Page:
Yesterday, the 21st, was the one-year anniversary of the day I shacked up with Paris. That’s right, kids, on September 21st 2004 I got off the big 777, which groaned with relief when my two suitcases full of books and shoes were removed from its belly, and hailed a taxi to the 14th arrondissement of Paris, where I stayed in an apartment on rue Daguerre with Kaitlin and Justin (aka Touché, who used to have a blog but I lost the link).
So it was somewhat fitting that last night I returned to the 14th arrondissement for Paris Blogue-t-il 3, a little shindig organized by Nathan and some other people I don’t know, and attended by a whole bunch of people I’d never met but whose blogs I felt I should have read. Honestly though, there’s nothing more embarrassing than being introduced to someone and not being able to say oh, I love your blog, when you just told the person next to them how much you enjoy their blog. I guess it’s the graduate student in me– I felt unprepared for class not having done the requisite reading. In any case, I’ll be sure to catch up to be in good form for Paris Blogue-t-il 4.
The party made the news, too, which is kind of neat.
Actually, there is something slightly more embarrassing than that: having to tell French people you have a blog called maitresse. Because to them, it apparently has rampant sexual associations that were a very minor part of why I chose the name. There were a number of reasons I chose the name "maitresse", which I used to have written in the upper righthand corner of the blog, but which I removed ’cause it figured it didn’t really matter. But now, after getting the fish eye from teh French bloggers, I think I’ll put my explanation back up there. But for now, just so we’re all on the same page, je suis la maitresse de personne.
(Incidentally, I didn’t realize I was having such a poofy hair night last night. I do look like someone’s mistress!)
Speaking of being a graduate student… it’s well known we’re a masochistic, antisocial breed, but I may have signed up for the most masochistic experience of all: a French national exam. This year, I’ll be preparing to take the agrégation, the concours it is receommended, though not apparently obligatory, to pass in order to teach at the university level in France. I’m doing it in Anglais, with a specialization in literature, but I still have to pass the linguistic and the civilization portions. However, although the subject is english, 75% of the exam will be in French.
Mind you, the statistics for French people passing this exam are not promising, so I don’t know how I, an upstart American, expect to pass. Nevertheless, once I do clear this hurdle, apparently I can expect to find a cushy teaching job where all the non-agrégé teachers will bow to me in reverence when I pass them in the halls.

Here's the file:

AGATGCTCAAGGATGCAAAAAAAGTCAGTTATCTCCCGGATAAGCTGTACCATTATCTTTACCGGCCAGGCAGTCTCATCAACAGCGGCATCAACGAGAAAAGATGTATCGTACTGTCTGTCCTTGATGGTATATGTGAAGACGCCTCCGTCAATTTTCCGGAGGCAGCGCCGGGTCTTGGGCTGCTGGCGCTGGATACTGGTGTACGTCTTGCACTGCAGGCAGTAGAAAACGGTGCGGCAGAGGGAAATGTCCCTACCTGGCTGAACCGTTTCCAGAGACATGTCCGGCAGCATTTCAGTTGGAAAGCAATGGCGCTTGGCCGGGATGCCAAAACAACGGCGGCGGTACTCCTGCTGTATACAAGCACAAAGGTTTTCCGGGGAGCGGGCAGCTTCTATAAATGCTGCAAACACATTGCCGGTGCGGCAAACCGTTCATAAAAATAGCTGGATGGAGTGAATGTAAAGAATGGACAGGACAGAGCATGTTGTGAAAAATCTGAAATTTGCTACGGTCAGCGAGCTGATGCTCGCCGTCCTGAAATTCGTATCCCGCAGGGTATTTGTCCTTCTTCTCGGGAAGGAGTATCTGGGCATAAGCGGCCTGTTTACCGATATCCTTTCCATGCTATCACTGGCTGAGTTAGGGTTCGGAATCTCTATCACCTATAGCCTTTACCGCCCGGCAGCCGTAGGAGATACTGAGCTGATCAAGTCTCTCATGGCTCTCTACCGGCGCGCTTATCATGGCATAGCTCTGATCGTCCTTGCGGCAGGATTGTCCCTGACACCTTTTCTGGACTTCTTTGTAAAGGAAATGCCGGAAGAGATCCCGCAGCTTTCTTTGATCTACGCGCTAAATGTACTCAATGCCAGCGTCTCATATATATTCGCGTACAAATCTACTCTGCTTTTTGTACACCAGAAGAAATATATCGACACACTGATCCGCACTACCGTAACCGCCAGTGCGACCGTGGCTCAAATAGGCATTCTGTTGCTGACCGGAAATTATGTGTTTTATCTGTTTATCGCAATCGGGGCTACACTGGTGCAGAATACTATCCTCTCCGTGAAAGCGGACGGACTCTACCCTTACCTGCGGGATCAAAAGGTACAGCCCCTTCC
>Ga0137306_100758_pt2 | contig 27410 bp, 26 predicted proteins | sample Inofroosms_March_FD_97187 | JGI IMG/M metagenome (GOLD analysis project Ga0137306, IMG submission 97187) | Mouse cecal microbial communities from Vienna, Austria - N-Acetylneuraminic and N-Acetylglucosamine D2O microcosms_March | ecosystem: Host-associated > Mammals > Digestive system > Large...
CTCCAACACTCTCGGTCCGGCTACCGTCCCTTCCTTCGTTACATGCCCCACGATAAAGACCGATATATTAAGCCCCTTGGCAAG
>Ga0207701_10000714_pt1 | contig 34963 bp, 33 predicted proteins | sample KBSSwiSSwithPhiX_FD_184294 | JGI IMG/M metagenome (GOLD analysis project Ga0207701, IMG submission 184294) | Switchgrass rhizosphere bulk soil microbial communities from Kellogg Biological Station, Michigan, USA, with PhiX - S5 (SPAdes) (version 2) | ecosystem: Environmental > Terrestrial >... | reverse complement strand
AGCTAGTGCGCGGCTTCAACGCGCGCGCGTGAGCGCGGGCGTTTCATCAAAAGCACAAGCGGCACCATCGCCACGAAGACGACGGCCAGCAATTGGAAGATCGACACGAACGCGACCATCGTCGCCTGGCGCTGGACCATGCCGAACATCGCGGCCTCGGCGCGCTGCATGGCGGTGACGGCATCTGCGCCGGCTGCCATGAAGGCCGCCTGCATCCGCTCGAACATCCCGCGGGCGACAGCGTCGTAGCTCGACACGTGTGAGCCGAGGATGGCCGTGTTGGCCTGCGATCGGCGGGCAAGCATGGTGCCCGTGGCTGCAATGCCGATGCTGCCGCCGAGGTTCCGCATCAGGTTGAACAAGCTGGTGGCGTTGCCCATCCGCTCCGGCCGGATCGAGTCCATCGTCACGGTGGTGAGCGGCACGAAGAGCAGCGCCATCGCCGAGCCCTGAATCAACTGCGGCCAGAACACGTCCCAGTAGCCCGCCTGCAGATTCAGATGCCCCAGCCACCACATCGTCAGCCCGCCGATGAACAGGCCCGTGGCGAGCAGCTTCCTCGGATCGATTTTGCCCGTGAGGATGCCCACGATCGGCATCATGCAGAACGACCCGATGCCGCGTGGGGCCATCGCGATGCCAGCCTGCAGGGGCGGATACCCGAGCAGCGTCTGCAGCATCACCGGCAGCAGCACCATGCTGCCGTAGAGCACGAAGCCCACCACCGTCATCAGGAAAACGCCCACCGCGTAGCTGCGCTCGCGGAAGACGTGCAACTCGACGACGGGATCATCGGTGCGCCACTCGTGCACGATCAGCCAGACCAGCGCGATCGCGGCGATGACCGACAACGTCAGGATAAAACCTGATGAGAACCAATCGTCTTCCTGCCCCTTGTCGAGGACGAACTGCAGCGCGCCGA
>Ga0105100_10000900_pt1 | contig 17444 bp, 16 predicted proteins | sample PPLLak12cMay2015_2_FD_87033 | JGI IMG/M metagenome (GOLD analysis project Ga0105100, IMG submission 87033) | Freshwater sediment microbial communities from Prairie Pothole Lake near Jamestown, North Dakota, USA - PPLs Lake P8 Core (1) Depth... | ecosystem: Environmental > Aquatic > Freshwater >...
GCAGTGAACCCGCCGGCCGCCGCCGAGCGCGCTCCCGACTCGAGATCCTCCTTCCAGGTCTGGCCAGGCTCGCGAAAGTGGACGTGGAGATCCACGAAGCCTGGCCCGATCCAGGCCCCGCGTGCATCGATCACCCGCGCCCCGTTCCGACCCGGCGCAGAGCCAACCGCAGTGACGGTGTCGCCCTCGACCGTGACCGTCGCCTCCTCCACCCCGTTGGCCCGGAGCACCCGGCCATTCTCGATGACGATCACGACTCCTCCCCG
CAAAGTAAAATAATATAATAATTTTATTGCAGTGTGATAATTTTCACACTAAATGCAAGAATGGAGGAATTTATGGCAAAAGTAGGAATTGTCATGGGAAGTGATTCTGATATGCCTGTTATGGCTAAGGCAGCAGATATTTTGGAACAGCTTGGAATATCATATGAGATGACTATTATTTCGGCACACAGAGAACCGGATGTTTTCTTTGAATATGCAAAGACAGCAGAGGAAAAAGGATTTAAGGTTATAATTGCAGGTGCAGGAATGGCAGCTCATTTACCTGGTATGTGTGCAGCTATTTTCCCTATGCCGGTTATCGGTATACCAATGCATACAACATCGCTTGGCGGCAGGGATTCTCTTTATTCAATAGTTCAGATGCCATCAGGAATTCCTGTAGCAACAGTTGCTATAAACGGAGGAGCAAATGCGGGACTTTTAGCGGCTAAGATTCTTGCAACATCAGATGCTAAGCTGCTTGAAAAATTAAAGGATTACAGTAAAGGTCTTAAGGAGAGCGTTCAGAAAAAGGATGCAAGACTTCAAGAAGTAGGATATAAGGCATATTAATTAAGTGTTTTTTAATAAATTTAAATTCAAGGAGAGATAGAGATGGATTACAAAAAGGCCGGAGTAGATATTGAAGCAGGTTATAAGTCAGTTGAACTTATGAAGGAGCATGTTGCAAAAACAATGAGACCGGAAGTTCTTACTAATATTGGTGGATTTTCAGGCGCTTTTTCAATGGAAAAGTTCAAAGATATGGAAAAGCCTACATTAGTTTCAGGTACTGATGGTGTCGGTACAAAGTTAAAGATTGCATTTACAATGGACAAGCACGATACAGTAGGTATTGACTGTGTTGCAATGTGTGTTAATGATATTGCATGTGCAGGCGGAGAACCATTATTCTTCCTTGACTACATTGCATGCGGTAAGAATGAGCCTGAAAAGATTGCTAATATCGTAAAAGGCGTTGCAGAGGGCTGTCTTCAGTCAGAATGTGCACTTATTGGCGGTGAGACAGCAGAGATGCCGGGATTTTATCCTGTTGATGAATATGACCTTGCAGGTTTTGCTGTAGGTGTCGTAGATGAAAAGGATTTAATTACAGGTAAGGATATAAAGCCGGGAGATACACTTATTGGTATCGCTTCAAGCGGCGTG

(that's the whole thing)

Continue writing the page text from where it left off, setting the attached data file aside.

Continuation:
I had an orientation meeting for it yesterday in which we had to translate an article from French into English. I have to say, I expect to have the advantage here, as long as I know the original French vocabulary. Or so I thought. We got to a line where we had to translate the term gilet pare-balles. "This is a cinch," I thought to myself as I smugly wrote in "bulletproof vest."
Ha. when it came time to correct the exercise, apparently the answer they were looking for was "bulletproof jacket." Because British people apparently call it a bulletproof jacket. A Frenchie in the front row raised his hand to ask if "vest" was appropriate. "No," boomed the British instructor. I raised my hand indignantly. "Excuse me, Monsieur, but in the States it’s called a bulletproof vest. Will we be penalized if we answer in American English?"
The man looked at me, shocked. He had utterly no idea we call them "vests" in the States. He informed me that were such a thing to happen in the exam, the judges will take out a dictionary to double check that I’m not BSing them.
To think I would live to see the day where I wasn’t sure of a word in English. But even as I type this, I question myself. They are called bulletproof vests at home, right fellow Americans? Am I losing my mind?
Don’t worry, I’m sure I’ll be blogging about the agrégation for the next 6 months– you’ll be hearing lots more fun stories like this… next up: Maitresse has to read The Scarlet Letter for class, just like when she was a rebellious baby littarateur in 9th grade! And she loathes early American literature as much now as she did back then!